Thursday, July 9, 2009
Blossom End Rot in Tomatoes
The weather has been perfect here in the Central Valley for tomatoes…and blossom end rot. Tomato plants with blossom end rot show small, light brown spots at the blossom end of immature fruit. The affected area gradually expands into a sunken, leathery, brown or black lesion as the fruit ripens. Hard, brown areas may develop inside the fruit, either with or without external symptoms.
According to the tomato heads at UC Davis, the problem occurs when tomato plants have grown rapidly during the early part of the season and are then subjected to hot dry weather when the fruits are in an early stage of development. You know, sort of like the weather in mid-May (104 degrees on May 17) and late June (+100 for most of the last week of the month).
Although the weather sets the table for blossom end rot, many other factors are major contributors.
Yes, blossom end rot is related to a deficiency of calcium in the tomato fruit, but that occurs for several reasons that can be classified as “operator error”. Among them:
• Too much water.
• Not enough water.
• Irregular soil moisture, brought on by, um, irregular watering.
• Too much nitrogen fertilizer.
• Planting in soil whose pH is not conducive to calcium uptake by the plant (below 5.5 or above 8).
• Planting in poorly drained soil.
• Planting in too sandy of a soil.
• Improper planting (spreading out the roots when planting helps the plant adapt better)
• Excessive levels of potassium.
• Excessive pruning.
• Lack of an organic mulch. (organic mulch helps moderate soil temperature and moisture fluctuations)
• Using a plastic mulch which might raise the soil temperature too high.
• Planting certain tomato varieties that are prone to blossom end rot, especially narrow paste tomatoes.
The most critical mistake gardeners contribute to blossom end rot: not monitoring the soil moisture at root level.
Although the surface of the soil may appear dry, the moisture level a few inches down may be correct. If more water is added at that time, then the soil becomes so moist that oxygen is unavailable for root growth and calcium will not be absorbed. Why? Excess soil moisture, combined with a lack of soil oxygen, speeds the formation of Casparian strips, deposits on the young root tips that have become suberized, waxy substances through which water and nutrients cannot move.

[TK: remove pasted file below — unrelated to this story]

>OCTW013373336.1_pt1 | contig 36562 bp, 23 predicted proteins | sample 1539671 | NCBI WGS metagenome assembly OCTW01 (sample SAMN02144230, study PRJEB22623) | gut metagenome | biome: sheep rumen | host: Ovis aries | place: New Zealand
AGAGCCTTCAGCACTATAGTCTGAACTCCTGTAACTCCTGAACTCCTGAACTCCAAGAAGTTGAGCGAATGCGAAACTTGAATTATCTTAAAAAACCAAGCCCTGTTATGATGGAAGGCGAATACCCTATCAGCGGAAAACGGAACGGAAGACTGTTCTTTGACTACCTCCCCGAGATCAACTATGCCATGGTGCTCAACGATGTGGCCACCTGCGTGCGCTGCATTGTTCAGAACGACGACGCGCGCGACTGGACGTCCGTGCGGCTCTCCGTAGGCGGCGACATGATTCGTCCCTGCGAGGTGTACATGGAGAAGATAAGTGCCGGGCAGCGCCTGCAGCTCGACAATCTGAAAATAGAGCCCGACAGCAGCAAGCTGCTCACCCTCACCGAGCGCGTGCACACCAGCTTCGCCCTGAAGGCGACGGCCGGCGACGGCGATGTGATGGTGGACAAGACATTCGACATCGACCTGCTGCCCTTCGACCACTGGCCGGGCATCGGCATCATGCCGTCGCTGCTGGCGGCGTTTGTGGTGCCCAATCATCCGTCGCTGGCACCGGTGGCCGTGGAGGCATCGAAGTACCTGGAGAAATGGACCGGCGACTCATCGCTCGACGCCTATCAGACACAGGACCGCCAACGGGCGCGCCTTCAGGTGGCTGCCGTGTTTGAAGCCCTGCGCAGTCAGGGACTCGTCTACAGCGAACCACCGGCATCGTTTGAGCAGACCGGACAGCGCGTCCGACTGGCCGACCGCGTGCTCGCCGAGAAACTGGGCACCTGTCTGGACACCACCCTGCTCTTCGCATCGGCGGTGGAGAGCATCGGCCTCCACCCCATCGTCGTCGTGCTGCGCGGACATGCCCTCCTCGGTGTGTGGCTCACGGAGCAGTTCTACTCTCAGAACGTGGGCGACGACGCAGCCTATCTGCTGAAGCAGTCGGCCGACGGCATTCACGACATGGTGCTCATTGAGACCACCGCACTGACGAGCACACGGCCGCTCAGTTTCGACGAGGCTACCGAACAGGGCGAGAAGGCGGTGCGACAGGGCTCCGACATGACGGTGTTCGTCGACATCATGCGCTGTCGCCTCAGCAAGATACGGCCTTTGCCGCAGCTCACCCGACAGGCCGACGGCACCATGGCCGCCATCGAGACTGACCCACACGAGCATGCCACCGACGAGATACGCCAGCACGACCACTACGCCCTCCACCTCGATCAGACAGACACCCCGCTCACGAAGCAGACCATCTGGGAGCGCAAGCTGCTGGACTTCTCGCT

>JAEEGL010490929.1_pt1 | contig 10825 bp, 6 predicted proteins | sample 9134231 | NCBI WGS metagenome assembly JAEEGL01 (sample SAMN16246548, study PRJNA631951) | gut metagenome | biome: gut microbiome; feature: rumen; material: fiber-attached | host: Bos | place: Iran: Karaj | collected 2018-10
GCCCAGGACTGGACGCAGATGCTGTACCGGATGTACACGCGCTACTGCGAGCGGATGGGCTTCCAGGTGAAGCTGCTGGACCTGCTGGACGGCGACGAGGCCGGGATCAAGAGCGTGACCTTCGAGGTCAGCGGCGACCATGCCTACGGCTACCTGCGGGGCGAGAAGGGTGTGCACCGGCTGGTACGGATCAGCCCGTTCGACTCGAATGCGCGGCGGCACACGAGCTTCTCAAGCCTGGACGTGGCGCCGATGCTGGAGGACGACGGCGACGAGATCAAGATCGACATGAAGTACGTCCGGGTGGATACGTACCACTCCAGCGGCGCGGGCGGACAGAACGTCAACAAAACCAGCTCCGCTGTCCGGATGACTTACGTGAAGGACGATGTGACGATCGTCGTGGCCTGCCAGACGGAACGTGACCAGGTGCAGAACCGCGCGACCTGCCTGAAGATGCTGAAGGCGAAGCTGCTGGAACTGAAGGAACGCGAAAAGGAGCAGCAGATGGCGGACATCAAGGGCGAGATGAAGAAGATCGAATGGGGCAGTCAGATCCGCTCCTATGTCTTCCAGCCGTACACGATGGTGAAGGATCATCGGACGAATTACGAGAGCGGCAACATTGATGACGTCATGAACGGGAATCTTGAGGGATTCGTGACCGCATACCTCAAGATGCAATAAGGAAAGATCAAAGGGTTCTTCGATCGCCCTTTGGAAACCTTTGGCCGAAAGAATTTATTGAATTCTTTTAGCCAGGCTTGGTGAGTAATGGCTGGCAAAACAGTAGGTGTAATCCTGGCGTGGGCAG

If the soil in the root zone is too dry, then the calcium will not move to the roots. Dry soil and hot, dry, windy days create a water and calcium deficiency in the plant. Even a brief soil water deficit can disrupt water and nutrient flow in the plant. If this occurs while fruits are developing, blossom-end rot will likely develop.
And when it comes to garden problems, many folks think the answer is, “buy something and put it on the plant”. Buying stuff won’t necessarily end blossom end rot.
Among the “store-bought remedies” that are frequently suggested that have been proven to be of little or no value to ending blossom end rot:
• Applying a foliar calcium spray to the tomato leaves. In tests done at the University of Nebraska, their studies showed that calcium does not move from leaves to the fruits. Thus, foliar sprays of calcium won't correct blossom end rot. Tomato fruits do not have openings in the epidermis (skin) through which calcium can be absorbed. Contrary to past belief, the direct application of calcium as a spray is ineffective.
• Adding a calcium supplement, such as gypsum, limestone, or eggshells. Perhaps. But it depends on your soil.
• Limestone can raise the pH in soil to a range more favorable to tomatoes and calcium uptake, around 7.0. But if your soil is already in that range, adding limestone may raise the pH to the point where calcium uptake is again, slowed.
• Adding crushed eggshells to the soil well before transplanting time may help overcome any calcium deficiency already in the soil. But it ain’t gonna help your tomatoes if they are already in the ground.
• And gypsum (calcium sulfate)? Dr. Linda Chalker Scott of Washington State University's Horticulture Department, and author of the award winning book, “The Informed Gardener”, says home gardeners are wasting their money. “Most urban soils are not improved by adding gypsum,” she states in her on-line newsletter, “Horticultural Myths”. “Adding gypsum to sandy or non-salty soils is a waste of money, natural resources, and can have negative impacts on on plant, soil and ecosystem health.” However, she points out, gypsum can improve the structure and fertility of heavy clay soils; but consider another undesireable result to adding gypsum: Gypsum can have negative effects on mycorrhizal inoculation of roots.
Maintaining the proper balance of potassium, phosphorus and other soil nutrients and avoiding excessive growth due to over-fertilization with nitrogen is recommended. Excess levels of ammonium (NH4--N), magnesium, potassium and sodium have been reported to reduce the availability of calcium. That University of Nebraska study reported that the use of nitrate nitrogen (NO3) stimulates Calcium uptake while ammonium nitrate (NH4) reduces the uptake of Calcium.
Their best advice: A soil test should be conducted to help determine what needs to be added and what should not be added to your garden soil.
And, use a moisture meter.